Carleton Undergrad Awarded Hydro One Women in Engineering Scholarship

Carleton University’s undergraduate student, Ann Gunaratnam has been awarded the Hydro One Women in Engineering Scholarship. The award is presented annually to women studying engineering who demonstrate strong communications skills, an impressive grade point average (GPA) and community engagement within their field through outreach, volunteer or educational activities with younger girls. The scholarship includes a prize of $5,000 and a paid developmental work term with Hydro One.

Gunaratnam, who will be entering her third year of study this fall in the Electrical Engineering Program offered by the research-intensive Faculty of Engineering and Design, has been involved with Engineers Without Borders and acted as a peer mentor for first-year students. She is currently engaged in a co-op placement at Hydro One and has previously interned at Carleton’s Department of Electronics and the National Research Council’s Flight Research Laboratory.

Carleton recently had the chance to sit down with Gunaratnam to discuss her award and the role of women in engineering:

Carleton University – How did you initially become interested in engineering?

Ann Gunaratnam – “I’ve always had a knack for science and math, but more importantly, I wanted to use technology to better the lives of people. What drew me to the Electrical Engineering Program at Carleton was the diverse range of fields to which I could apply my technical training.”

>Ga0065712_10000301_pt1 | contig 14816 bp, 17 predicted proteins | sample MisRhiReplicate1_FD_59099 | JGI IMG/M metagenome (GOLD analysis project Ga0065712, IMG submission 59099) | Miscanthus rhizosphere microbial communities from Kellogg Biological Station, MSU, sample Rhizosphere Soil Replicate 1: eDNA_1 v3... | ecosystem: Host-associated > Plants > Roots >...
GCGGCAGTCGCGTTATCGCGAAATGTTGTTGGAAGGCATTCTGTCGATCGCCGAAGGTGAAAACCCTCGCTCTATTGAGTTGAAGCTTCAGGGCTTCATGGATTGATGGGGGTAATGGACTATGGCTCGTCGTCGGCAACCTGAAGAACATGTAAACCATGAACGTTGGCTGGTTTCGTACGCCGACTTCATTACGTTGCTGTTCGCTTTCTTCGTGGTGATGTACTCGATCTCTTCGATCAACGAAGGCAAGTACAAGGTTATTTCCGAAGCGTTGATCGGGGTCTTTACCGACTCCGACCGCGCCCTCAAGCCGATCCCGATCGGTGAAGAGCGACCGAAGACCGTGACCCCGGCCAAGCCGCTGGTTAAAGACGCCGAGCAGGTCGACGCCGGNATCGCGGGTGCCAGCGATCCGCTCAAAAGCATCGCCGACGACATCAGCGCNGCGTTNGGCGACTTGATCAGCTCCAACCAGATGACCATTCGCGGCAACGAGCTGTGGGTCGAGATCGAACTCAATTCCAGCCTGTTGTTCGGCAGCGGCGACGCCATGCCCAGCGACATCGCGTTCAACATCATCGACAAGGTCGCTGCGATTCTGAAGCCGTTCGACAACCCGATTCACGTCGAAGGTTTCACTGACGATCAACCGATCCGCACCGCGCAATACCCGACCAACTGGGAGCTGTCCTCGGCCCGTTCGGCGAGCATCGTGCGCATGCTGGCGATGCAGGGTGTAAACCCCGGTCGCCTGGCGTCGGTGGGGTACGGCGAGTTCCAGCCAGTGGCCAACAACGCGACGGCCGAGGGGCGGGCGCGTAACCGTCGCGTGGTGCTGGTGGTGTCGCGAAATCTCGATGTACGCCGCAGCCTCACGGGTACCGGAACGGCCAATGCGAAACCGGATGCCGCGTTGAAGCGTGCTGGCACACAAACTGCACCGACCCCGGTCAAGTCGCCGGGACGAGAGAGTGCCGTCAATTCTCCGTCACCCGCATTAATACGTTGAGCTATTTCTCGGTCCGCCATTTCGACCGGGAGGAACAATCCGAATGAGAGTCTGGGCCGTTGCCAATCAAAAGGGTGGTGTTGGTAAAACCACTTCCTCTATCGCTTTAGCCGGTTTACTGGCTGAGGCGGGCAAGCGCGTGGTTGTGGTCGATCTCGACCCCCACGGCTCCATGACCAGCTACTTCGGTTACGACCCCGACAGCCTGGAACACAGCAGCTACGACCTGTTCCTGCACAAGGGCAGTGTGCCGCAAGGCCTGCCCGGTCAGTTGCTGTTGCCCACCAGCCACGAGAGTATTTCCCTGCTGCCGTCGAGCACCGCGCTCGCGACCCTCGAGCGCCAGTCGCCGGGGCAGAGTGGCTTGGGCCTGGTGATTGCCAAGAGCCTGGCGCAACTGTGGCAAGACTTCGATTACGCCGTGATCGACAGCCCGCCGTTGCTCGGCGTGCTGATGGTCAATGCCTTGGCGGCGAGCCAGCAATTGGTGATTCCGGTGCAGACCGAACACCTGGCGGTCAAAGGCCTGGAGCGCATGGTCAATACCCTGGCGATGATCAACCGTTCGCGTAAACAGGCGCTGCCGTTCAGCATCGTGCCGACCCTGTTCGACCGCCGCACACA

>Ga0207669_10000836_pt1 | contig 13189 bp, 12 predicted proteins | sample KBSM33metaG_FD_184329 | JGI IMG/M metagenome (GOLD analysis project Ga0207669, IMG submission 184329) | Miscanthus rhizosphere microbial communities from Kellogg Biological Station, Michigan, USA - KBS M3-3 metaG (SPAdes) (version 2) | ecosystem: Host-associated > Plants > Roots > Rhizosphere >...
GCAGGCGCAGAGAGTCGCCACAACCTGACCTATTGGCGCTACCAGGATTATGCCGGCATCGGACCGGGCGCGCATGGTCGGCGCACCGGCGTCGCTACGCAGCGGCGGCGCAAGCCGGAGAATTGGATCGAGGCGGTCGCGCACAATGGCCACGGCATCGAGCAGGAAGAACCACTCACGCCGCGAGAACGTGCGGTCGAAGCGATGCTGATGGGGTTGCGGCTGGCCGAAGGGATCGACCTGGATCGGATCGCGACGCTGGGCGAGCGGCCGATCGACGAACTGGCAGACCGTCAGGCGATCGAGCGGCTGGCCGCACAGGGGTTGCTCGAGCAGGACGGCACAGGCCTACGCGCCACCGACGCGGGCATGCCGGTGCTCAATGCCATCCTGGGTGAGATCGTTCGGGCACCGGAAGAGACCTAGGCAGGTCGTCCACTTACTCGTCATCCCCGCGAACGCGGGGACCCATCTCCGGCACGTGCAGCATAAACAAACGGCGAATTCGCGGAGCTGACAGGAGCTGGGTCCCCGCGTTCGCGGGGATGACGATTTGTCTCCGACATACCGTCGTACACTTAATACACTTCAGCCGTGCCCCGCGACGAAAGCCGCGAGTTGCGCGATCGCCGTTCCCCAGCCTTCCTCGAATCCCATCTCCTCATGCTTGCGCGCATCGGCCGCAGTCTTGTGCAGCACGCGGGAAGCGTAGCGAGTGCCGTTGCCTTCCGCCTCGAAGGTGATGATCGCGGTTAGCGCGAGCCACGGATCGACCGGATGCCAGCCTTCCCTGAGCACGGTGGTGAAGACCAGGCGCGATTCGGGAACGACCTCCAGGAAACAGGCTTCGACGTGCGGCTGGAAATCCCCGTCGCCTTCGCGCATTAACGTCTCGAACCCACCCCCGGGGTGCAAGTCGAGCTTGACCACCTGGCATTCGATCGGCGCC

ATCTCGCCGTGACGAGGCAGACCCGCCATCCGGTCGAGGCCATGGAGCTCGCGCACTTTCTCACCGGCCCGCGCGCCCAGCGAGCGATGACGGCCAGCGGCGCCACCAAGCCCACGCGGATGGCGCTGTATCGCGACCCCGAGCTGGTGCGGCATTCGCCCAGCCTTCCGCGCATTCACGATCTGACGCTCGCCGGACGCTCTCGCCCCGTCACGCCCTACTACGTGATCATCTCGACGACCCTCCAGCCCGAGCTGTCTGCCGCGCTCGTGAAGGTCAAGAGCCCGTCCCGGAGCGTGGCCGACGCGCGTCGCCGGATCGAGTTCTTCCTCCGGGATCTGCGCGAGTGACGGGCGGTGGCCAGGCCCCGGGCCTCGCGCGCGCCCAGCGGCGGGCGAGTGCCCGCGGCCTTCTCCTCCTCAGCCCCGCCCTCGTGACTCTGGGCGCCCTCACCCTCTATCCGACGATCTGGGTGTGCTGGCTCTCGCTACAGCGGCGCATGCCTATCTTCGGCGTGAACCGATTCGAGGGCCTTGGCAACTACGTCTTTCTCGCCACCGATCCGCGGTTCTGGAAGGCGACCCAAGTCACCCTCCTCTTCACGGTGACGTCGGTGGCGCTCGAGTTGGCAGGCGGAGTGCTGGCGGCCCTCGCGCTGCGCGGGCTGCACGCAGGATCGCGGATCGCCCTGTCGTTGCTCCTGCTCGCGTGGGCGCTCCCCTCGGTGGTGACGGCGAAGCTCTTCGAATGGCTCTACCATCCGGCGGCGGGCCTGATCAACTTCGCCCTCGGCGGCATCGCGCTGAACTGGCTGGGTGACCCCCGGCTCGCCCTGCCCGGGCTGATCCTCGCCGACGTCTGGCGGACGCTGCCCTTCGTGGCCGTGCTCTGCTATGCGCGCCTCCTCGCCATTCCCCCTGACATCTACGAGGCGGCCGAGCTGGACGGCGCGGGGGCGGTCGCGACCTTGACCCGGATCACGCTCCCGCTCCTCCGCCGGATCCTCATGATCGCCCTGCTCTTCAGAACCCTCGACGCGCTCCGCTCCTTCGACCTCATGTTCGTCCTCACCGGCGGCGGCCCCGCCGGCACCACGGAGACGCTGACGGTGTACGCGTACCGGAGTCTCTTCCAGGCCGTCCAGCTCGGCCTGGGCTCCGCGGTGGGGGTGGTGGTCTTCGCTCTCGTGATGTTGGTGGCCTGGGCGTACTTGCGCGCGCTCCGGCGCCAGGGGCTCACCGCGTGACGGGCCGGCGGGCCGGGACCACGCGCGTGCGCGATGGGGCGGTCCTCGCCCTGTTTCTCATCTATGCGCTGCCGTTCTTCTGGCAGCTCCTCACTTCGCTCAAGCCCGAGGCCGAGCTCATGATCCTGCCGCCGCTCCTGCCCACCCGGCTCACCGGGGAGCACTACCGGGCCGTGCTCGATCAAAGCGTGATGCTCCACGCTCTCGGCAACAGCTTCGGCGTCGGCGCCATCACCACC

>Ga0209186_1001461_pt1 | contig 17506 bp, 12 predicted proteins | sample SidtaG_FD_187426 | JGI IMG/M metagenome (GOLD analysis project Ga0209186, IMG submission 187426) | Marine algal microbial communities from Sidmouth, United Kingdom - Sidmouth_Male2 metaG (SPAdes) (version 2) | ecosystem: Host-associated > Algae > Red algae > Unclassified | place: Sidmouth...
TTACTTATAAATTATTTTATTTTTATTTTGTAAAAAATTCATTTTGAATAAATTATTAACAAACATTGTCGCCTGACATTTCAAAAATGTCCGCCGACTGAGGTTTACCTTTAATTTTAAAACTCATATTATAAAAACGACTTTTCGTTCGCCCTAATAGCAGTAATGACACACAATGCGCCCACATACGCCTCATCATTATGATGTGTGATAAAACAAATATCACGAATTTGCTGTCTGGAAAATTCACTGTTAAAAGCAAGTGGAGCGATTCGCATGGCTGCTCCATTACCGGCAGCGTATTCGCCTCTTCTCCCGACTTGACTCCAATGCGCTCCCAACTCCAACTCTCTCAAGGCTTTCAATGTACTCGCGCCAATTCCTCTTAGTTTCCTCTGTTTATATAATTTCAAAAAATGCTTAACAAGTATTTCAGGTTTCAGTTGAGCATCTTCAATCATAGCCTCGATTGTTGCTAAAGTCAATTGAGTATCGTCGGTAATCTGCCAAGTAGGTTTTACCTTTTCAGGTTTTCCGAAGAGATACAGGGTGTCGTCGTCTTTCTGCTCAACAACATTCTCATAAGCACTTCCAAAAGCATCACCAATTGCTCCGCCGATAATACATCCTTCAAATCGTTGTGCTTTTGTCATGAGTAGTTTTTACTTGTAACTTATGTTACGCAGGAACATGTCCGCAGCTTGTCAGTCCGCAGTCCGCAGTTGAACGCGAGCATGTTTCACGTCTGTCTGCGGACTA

CU – What drew you to Carleton specifically?

AG – “I would say the two things that made me want to study at Carleton were the atmosphere of the campus and the opportunities to work on research projects in my undergraduate career.”

CU – How did you feel when you discovered you had received the Hydro One Women in Engineering Scholarship?

AG – “Being named as one of the recipients of the Women in Engineering Scholarship was such an exciting milestone for me. The work term that accompanied the scholarship has been one of the most eye opening experiences I’ve had. It’s provided me with first-hand experience and training in the power industry, an area I am very passionate about.”

CU – How important is it for women to be engaged in engineering?

AG – “I believe women are the largest untapped potential in the field of engineering. I feel it’s important for women to have a presence in engineering, as it allows for more role models to help dispel the misconceptions on what is often considered to be an unconventional career path for women.”

CU – What advice would you offer to women who are considering studying engineering?

AG – “The inspiration I gain from seeing the ambition and involvement of women in the field of engineering is a driving force in my academic career. My advice for women considering studying engineering would be to go at it with full force. Continuously find things that keep you interested and engaged. You’ll find there are countless opportunities during your academic and professional career waiting to be seized and as long as you do what you love, you’ll excel.” 

Please visit our Women in Engineering webpage for more information on the opportunities available for women looking to study engineering at Carleton.

About the Hydro One Women in Engineering Scholarship:
The Hydro One Women in Engineering Scholarship is an extension of Hydro One’s tangible support for young women wishing to embark on a career in Engineering. Fifteen scholarships of $5,000 each are available for women studying engineering at the undergraduate level in accredited Ontario universities. Women receiving a scholarship are also given the opportunity to engage in a paid developmental work term with Hydro One.

Media Contact
Steven Reid
Media Relations Officer
Carleton University
613-520-2600 ext. 8718

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